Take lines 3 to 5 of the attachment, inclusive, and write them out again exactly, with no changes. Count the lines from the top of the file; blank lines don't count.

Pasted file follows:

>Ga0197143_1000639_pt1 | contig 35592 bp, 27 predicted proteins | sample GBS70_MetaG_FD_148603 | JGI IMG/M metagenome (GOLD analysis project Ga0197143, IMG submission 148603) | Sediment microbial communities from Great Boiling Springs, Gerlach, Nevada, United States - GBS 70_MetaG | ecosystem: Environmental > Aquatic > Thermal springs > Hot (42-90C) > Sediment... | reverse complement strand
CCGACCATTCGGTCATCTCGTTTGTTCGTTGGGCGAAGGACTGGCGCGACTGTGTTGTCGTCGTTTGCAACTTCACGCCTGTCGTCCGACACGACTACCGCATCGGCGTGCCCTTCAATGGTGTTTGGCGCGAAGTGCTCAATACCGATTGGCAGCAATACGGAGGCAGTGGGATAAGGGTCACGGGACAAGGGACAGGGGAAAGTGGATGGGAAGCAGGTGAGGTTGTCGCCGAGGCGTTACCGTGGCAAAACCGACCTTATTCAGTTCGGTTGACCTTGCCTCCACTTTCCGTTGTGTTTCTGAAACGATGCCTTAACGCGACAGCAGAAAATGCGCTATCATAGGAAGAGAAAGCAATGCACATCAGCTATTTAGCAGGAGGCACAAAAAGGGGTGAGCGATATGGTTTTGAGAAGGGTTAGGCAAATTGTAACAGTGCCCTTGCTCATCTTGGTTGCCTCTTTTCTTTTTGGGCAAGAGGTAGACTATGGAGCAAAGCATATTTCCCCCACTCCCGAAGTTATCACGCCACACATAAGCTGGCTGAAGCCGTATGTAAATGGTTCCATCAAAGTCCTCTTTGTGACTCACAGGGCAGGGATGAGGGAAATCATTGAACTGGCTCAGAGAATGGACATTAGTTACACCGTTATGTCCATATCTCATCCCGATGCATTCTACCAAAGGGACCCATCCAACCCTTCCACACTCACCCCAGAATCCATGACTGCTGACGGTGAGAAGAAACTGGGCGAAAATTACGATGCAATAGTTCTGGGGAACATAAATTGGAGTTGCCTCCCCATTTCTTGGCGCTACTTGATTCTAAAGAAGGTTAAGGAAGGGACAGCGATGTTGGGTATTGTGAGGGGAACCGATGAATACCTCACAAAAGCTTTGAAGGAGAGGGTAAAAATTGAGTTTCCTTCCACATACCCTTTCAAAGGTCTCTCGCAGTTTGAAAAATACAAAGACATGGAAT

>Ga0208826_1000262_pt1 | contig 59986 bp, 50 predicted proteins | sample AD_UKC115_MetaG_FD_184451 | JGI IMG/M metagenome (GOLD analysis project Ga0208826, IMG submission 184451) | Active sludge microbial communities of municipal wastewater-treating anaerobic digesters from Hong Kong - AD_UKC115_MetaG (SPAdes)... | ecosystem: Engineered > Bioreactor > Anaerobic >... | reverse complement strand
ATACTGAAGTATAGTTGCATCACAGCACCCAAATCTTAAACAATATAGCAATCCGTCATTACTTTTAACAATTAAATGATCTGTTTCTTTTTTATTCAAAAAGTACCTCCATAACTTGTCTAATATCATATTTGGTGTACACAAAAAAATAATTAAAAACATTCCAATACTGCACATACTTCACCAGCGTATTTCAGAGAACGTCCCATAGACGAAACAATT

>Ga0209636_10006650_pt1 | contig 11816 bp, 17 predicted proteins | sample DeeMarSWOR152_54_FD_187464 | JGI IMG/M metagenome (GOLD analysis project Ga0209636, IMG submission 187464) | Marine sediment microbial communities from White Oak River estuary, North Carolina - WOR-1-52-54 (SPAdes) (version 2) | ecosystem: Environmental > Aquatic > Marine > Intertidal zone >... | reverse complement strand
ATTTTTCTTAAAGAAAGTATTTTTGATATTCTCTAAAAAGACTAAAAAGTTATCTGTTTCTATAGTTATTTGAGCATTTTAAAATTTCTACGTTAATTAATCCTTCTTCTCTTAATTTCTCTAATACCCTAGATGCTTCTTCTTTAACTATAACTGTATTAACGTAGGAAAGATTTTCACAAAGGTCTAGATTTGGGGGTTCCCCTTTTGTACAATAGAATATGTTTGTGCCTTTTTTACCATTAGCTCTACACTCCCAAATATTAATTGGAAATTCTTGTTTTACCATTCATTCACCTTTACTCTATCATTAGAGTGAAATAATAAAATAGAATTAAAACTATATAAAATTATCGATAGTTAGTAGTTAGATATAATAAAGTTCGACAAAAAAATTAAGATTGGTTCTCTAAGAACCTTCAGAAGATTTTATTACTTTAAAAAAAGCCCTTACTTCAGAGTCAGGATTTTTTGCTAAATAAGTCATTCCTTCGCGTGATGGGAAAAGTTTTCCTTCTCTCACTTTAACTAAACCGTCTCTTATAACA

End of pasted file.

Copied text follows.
>Ga0208826_1000262_pt1 | contig 59986 bp, 50 predicted proteins | sample AD_UKC115_MetaG_FD_184451 | JGI IMG/M metagenome (GOLD analysis project Ga0208826, IMG submission 184451) | Active sludge microbial communities of municipal wastewater-treating anaerobic digesters from Hong Kong - AD_UKC115_MetaG (SPAdes)... | ecosystem: Engineered > Bioreactor > Anaerobic >... | reverse complement strand
ATACTGAAGTATAGTTGCATCACAGCACCCAAATCTTAAACAATATAGCAATCCGTCATTACTTTTAACAATTAAATGATCTGTTTCTTTTTTATTCAAAAAGTACCTCCATAACTTGTCTAATATCATATTTGGTGTACACAAAAAAATAATTAAAAACATTCCAATACTGCACATACTTCACCAGCGTATTTCAGAGAACGTCCCATAGACGAAACAATT

>Ga0209636_10006650_pt1 | contig 11816 bp, 17 predicted proteins | sample DeeMarSWOR152_54_FD_187464 | JGI IMG/M metagenome (GOLD analysis project Ga0209636, IMG submission 187464) | Marine sediment microbial communities from White Oak River estuary, North Carolina - WOR-1-52-54 (SPAdes) (version 2) | ecosystem: Environmental > Aquatic > Marine > Intertidal zone >... | reverse complement strand